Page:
Your dog’s popsicle preference has just gone wild…
Or should I say poopsicle?
I say so as they’re eating frozen poop during the winter.
Oh, what could’ve sparked that peculiar habit?
Continue reading to discover:
- 9 reasons why dogs eat frozen poop in winter.
- 5 facts about coprophagia that you need to know.
- 3 ways to stop your pooch from eating frozen poop.
- Why do dogs prefer frozen poop over other kinds of stools.
- And many more…
Table of contents
- Why do dogs eat frozen poop?
- Why do dogs eat poop in winter?
- 9 reasons why dogs eat (frozen) poop in winter
Why do dogs eat frozen poop?
Dogs eat frozen poop because they like its taste and it’s crunchy. They’re more drawn to iced poop because its smell is more enticing. This behavior is natural for dogs, regardless of the composition of the poop. They can learn it from puppyhood or boredom.
Why do dogs eat poop in winter?
Dogs eat poop in the winter just like they eat poop in any weather. That’s because it’s normal behavior and dogs enjoy the taste of it. They can also learn this habit due to many shortcomings in their puppyhood. But, during winter, poops are frozen and more crunchy. Dogs enjoy that variation.
9 reasons why dogs eat (frozen) poop in winter
#1: The smell is more inviting
When you think of poop, you might also think, “Gross.”
Humans react that way even though it’s part of everyday life.
That’s because poop contains waste. Moreover, the majority smells terrible…
But, not for your pooch.
Such grossness never crossed your dog’s mind.
In fact, the opposite is the one that invades your canine’s attention…
The smell of poop is inviting for your fur baby.
Believe it or not, that gross odor is actually attractive for Fido.
Then, during winter, that aroma becomes stronger…
It has become prevalent…
It calls your dog even more.
How does that happen?
It’s because the cold weather preserves the poop.
The same way that humans keep the meat in the freezer.
With that, the weather becomes convenient for your picky dog.
AKC says that 92% of poop-eating dogs prefer fresh stools.
Fido’s tastebud is mostly reserved for poops that are 1 to 2 days old only.
Winter keeps that freshness going on. It does so by locking in the initial moisture of the poop.
Moreover, according to experts, temperature influences bacterial growth.
When it’s below 38°F (3°C), bacteria don’t grow that well.
With that, it’ll take longer for the poop to become more smelly than it already is. It’s like it slows the rotting process of the poo.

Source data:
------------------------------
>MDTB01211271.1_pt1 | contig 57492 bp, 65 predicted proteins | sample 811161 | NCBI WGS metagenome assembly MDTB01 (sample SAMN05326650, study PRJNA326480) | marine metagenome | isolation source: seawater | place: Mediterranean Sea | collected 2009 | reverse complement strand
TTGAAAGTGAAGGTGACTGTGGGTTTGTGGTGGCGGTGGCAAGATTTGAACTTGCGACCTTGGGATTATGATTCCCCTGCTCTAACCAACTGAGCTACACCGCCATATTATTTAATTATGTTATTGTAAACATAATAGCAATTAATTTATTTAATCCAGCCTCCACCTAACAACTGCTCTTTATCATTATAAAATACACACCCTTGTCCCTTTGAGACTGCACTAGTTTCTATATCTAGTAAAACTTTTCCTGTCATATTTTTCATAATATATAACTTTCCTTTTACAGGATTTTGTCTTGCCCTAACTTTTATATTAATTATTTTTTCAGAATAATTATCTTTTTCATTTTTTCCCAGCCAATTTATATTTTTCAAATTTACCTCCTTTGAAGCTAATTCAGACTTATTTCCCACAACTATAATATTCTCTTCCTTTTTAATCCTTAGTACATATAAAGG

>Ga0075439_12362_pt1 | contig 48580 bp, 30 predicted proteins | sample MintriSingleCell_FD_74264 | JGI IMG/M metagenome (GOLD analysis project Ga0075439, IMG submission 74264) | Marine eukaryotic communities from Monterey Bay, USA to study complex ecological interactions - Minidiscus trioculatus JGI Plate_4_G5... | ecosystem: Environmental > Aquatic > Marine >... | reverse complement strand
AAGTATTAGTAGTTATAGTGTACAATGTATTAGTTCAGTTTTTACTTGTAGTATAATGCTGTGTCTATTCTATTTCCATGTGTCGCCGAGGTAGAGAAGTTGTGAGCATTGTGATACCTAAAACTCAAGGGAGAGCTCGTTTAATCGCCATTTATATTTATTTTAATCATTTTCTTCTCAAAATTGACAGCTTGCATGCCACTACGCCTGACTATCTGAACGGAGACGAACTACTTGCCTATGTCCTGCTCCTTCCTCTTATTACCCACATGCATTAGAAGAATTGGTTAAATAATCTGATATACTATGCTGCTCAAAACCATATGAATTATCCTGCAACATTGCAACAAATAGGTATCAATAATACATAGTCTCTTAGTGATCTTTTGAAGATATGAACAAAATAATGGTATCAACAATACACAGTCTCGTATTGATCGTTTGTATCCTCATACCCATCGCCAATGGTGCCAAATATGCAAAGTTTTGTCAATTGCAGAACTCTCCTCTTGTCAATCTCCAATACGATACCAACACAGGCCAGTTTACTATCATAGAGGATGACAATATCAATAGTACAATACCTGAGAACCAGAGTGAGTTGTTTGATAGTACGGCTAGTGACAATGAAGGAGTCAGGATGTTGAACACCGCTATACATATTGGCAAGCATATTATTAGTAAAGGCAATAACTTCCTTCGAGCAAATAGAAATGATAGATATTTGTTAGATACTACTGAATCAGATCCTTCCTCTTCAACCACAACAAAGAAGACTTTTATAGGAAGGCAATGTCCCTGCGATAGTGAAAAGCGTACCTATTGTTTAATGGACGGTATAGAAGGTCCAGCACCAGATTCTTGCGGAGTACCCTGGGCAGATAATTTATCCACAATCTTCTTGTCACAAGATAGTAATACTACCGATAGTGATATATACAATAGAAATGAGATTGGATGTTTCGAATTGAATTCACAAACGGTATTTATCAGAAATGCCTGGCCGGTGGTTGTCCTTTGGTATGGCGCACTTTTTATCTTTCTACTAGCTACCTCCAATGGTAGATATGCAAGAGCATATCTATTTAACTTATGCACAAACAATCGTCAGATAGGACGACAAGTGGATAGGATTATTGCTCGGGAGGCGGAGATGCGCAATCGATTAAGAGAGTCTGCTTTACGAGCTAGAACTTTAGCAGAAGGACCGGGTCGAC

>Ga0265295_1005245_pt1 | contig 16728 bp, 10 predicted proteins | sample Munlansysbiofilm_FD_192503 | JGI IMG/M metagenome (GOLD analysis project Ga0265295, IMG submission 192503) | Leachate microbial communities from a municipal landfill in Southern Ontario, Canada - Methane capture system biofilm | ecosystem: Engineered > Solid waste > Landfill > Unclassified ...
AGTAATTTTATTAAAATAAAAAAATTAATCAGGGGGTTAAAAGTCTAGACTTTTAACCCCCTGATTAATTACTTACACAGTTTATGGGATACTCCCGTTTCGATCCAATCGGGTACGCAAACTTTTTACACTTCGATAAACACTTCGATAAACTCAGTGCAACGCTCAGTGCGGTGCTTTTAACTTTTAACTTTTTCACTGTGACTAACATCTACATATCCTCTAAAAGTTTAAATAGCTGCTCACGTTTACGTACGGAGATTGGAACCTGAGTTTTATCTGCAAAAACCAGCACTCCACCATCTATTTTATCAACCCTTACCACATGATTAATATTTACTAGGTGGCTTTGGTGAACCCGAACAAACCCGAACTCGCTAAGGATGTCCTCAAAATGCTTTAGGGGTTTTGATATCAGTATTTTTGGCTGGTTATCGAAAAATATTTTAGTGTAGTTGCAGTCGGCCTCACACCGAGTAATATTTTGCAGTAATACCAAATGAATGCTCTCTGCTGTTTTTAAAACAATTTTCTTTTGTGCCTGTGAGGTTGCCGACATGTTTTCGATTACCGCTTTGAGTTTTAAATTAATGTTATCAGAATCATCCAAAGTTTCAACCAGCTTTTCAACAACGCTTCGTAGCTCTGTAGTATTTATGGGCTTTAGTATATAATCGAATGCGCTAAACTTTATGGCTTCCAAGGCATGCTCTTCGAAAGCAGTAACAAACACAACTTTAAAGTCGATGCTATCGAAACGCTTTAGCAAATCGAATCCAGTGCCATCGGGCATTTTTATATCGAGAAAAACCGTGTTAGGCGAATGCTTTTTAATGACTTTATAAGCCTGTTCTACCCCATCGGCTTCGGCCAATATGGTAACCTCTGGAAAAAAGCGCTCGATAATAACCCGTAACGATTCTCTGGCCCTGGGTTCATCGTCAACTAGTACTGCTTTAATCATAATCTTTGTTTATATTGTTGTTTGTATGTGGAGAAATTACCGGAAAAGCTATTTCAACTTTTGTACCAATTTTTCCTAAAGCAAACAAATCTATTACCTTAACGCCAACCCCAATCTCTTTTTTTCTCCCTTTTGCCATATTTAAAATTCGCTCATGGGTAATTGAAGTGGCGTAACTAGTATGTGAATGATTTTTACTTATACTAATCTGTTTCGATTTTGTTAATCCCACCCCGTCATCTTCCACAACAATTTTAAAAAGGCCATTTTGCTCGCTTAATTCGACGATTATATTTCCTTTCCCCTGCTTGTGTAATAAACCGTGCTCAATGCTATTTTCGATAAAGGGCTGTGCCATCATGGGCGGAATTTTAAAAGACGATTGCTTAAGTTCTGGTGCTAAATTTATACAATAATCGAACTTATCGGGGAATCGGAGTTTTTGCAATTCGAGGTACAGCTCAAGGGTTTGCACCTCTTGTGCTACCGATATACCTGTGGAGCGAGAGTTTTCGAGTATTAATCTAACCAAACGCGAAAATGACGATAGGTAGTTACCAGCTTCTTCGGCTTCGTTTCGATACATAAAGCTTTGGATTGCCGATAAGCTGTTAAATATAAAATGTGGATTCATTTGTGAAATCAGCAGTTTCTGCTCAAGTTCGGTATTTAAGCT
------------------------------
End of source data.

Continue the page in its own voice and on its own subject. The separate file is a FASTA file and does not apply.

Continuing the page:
And so, your pooch deems the frozen poop fresh and perfect for their preference…
But want to know a smell that isn’t inviting to anyone at all?
The bad gas that your dog will suddenly release after ingesting stool.
“How can I avoid this from happening?”
Method #1: Put a poop-eating deterrent on their food.
Such a product can make the smell of poop unbearable for your pooch.
You can add it to their food.
Then, they won’t be compelled to wait for it to be frozen and eat it on their next potty.
Here’s a recommended poop-eating deterrent that can do wonders.
Method #2: You must always clean up before your pooch.
After they expel their stool, do the honors of picking it up immediately.
If there are no poops to see, there’ll be nothing for Fido to crunch on.
Method #3: Discourage the behavior properly.
How can you do that?
After your dog goes potty, call them to you immediately.
Then, give them a treat.
Doing this will distract them from the fact that they just pooped.
When that happens, you can go your way and practice method #2.
#2: They like its taste
Most of the time, the answer is simple…
Dogs eat poop because they like the taste of it.
It’s a preference that dog parents would never understand…
And it’s not just their stool or other canines’ that they target.
Dogs are also known to eat poops of other animals. Examples are the stool of rabbits, chickens, horses, and deers.
And because this behavior is common, there’s a scientific term for it: coprophagia.
How dogs developed this habit
Steven R. Lindsay, an animal behaviorist, believes something about coprophagia.
He said it in his book Handbook of Applied Dog Behavior and Training.
According to him, poop-eating was once a means of survival for dogs in the wild.
First of all, dogs are scavengers. They’ll eat anything edible that they can find.
Moreover, eating poop is a way to escape starvation.
In the wild, dogs don’t fully rely on humans.
They’re dependent on their scavenging ability.
But, sometimes, food supplies are low.
That’s why dogs succumb to eating their own poop to survive.
How common is coprophagia in dogs
Dr. Benjamin Hart, a professor at the University of California, Davis, talked about this.
He presented some of his findings on a 2012 study at a conference.
Here’s what he shared:
Fact #1: 1 in 6 dogs are serious stool eaters. That means that they’re caught eating poop more than 5 times during the span of the study.
Fact #2: 1 in 5 dogs are caught eating poop at least once.
Fact #3: Female dogs are more likely to eat poop.
That might be due to a habit that female dogs do during nursing.
A dam, or mother dog, would clean her den no matter what. PetMD says that includes eating the poop of her young.
Fact #4: 85% of poop-eating dogs dislike their own stool. They’ll only eat poops of other canines and animals.
Fact #5: So, coprophagic canines prefer other dogs’ stools, right? With that, the behavior is more common in multi-dog households.
In a family with more than 3 dogs, the habit is practiced by 33% of the participants in the study.
#3: The poop is crunchier
Yet another gross reason for humans…
But it’s a magnificent motivation for your pooch.
What am I talking about?
It’s the fact that frozen poop is crunchier than the usual ones.
Dogs enjoy crunchy snacks.
A perfect example of this situation is a dog’s fondness over ice.
Whenever it’s available, your pooch will appreciate munching on ice cubes.
They love that not only because it’s crackling but also because it’s cold.
Now, add that fondness for ice to their love of taste for poops…
That gets your pooch…
None other than the extreme taste for frozen stools.
It’s a delicacy for your doggo.
Moreover, here’s a fun fact from AKC:
Dogs who eat poop don’t like soft and puddly stools.
You won’t see them going for a poop that’s a product of diarrhea.
Most dogs are attracted to hard and formed stool…